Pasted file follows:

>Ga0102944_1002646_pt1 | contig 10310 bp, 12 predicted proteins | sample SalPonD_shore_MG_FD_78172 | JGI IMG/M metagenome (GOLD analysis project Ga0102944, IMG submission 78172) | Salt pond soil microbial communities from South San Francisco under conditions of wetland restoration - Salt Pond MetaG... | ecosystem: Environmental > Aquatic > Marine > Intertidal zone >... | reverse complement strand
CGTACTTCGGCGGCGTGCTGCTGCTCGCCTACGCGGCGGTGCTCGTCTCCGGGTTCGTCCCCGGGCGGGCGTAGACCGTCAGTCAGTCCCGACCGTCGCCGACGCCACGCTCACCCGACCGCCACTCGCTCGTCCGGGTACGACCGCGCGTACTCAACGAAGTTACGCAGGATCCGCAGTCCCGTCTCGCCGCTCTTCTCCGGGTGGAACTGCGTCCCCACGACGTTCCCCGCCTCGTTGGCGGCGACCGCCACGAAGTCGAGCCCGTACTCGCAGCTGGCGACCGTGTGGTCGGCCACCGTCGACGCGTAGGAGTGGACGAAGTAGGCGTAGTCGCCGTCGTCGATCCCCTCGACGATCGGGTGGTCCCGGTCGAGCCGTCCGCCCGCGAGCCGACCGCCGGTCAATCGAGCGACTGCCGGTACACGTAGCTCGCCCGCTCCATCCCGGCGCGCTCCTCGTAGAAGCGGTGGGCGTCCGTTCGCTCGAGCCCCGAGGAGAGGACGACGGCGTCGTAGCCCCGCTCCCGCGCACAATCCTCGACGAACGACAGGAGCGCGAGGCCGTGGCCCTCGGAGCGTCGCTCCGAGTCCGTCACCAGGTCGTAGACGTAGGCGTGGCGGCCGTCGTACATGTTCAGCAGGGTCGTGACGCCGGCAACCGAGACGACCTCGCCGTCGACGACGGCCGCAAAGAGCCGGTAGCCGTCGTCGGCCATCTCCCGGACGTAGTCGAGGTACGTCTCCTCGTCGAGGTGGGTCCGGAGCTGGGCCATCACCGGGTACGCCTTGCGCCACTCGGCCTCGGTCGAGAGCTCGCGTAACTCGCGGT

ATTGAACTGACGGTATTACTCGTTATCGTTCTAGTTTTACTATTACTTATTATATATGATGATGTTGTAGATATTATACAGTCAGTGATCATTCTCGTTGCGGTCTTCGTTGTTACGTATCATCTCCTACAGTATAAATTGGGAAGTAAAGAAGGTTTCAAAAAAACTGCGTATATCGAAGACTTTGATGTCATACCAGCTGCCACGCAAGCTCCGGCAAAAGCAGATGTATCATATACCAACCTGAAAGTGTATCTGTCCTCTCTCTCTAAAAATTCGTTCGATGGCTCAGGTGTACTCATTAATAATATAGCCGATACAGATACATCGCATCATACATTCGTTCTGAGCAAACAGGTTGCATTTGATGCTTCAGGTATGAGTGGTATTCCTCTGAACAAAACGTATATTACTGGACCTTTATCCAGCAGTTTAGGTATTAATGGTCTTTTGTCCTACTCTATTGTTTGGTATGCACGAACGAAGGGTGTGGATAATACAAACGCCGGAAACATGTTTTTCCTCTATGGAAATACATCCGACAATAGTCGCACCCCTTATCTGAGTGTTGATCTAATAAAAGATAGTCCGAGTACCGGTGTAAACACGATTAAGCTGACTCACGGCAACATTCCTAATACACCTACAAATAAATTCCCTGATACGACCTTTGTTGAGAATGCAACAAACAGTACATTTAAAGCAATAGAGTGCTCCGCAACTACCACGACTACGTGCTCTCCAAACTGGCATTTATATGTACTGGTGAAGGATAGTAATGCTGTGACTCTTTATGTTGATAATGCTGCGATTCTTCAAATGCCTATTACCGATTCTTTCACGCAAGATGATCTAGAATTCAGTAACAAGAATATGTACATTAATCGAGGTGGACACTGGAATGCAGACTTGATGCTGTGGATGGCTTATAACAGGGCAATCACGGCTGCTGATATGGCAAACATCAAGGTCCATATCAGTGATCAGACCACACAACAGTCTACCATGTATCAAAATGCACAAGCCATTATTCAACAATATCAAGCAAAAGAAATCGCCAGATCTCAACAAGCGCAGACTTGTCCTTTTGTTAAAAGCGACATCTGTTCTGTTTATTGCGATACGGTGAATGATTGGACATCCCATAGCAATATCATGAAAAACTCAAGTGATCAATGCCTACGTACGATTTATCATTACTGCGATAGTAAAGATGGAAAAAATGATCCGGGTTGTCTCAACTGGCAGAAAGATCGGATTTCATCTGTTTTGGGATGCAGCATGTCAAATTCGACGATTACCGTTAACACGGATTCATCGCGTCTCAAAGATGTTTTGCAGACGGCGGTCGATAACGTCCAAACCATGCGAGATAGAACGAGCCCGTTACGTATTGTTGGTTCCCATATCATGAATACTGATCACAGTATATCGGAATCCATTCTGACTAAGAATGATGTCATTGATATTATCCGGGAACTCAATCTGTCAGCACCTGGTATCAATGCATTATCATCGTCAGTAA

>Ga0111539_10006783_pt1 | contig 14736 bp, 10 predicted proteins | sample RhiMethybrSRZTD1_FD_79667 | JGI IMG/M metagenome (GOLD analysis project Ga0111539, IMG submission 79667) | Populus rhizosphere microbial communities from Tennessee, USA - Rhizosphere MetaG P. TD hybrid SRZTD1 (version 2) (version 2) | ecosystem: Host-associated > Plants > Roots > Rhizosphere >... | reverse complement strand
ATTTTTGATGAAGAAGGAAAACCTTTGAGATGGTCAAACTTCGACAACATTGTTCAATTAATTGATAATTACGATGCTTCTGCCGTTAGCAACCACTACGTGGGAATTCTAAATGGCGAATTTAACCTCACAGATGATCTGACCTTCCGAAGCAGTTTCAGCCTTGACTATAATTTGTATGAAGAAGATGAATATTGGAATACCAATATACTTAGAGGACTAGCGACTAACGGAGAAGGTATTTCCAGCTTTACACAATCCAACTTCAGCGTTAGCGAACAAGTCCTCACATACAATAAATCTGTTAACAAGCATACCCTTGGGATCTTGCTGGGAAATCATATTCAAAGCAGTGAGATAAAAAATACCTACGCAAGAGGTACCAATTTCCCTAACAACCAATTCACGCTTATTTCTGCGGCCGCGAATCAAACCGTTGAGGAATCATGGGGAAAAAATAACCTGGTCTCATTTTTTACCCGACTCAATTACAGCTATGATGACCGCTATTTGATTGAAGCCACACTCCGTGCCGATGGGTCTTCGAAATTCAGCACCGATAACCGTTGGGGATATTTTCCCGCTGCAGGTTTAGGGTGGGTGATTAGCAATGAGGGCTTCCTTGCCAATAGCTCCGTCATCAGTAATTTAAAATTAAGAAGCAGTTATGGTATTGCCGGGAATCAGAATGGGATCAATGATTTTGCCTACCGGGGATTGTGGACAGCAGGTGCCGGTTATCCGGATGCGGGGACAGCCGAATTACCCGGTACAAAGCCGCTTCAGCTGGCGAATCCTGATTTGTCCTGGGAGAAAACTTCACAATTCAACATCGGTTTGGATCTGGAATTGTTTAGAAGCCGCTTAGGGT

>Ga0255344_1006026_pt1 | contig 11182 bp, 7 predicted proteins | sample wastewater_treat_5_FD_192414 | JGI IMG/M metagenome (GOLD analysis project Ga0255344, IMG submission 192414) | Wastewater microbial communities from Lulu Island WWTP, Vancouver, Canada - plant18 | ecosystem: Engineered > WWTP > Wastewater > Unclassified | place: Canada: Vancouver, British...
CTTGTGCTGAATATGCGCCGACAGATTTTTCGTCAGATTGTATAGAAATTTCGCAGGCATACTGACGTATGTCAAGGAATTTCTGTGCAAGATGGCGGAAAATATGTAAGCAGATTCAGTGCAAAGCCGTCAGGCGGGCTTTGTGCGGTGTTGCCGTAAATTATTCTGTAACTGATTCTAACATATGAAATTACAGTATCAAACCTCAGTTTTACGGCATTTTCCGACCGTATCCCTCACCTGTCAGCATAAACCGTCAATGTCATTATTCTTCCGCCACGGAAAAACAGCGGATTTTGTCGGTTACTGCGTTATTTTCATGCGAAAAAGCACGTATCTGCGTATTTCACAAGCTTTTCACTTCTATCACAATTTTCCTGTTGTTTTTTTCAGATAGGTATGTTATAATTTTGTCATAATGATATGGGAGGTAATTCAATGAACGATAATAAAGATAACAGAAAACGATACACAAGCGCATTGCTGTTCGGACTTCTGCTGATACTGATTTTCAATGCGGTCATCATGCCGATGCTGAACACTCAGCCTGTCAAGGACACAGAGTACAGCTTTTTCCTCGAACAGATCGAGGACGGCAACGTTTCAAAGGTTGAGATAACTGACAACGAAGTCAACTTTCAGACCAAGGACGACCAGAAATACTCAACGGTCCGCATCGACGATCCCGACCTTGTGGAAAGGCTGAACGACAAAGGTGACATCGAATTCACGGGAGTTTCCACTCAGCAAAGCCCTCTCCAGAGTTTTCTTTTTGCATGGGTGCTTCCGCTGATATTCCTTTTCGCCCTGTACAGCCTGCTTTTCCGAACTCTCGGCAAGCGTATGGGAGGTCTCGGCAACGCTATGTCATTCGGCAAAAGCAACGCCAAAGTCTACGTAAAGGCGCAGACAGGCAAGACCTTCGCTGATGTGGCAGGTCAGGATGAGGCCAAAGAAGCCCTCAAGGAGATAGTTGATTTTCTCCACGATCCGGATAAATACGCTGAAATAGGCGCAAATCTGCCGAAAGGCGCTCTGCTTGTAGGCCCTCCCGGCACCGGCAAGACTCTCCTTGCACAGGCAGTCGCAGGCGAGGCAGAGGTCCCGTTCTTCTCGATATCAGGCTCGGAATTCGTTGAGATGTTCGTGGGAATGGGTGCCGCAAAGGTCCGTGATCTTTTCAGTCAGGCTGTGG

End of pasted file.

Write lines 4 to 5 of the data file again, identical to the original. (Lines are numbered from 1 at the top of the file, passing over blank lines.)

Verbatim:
>Ga0111539_10006783_pt1 | contig 14736 bp, 10 predicted proteins | sample RhiMethybrSRZTD1_FD_79667 | JGI IMG/M metagenome (GOLD analysis project Ga0111539, IMG submission 79667) | Populus rhizosphere microbial communities from Tennessee, USA - Rhizosphere MetaG P. TD hybrid SRZTD1 (version 2) (version 2) | ecosystem: Host-associated > Plants > Roots > Rhizosphere >... | reverse complement strand
ATTTTTGATGAAGAAGGAAAACCTTTGAGATGGTCAAACTTCGACAACATTGTTCAATTAATTGATAATTACGATGCTTCTGCCGTTAGCAACCACTACGTGGGAATTCTAAATGGCGAATTTAACCTCACAGATGATCTGACCTTCCGAAGCAGTTTCAGCCTTGACTATAATTTGTATGAAGAAGATGAATATTGGAATACCAATATACTTAGAGGACTAGCGACTAACGGAGAAGGTATTTCCAGCTTTACACAATCCAACTTCAGCGTTAGCGAACAAGTCCTCACATACAATAAATCTGTTAACAAGCATACCCTTGGGATCTTGCTGGGAAATCATATTCAAAGCAGTGAGATAAAAAATACCTACGCAAGAGGTACCAATTTCCCTAACAACCAATTCACGCTTATTTCTGCGGCCGCGAATCAAACCGTTGAGGAATCATGGGGAAAAAATAACCTGGTCTCATTTTTTACCCGACTCAATTACAGCTATGATGACCGCTATTTGATTGAAGCCACACTCCGTGCCGATGGGTCTTCGAAATTCAGCACCGATAACCGTTGGGGATATTTTCCCGCTGCAGGTTTAGGGTGGGTGATTAGCAATGAGGGCTTCCTTGCCAATAGCTCCGTCATCAGTAATTTAAAATTAAGAAGCAGTTATGGTATTGCCGGGAATCAGAATGGGATCAATGATTTTGCCTACCGGGGATTGTGGACAGCAGGTGCCGGTTATCCGGATGCGGGGACAGCCGAATTACCCGGTACAAAGCCGCTTCAGCTGGCGAATCCTGATTTGTCCTGGGAGAAAACTTCACAATTCAACATCGGTTTGGATCTGGAATTGTTTAGAAGCCGCTTAGGGT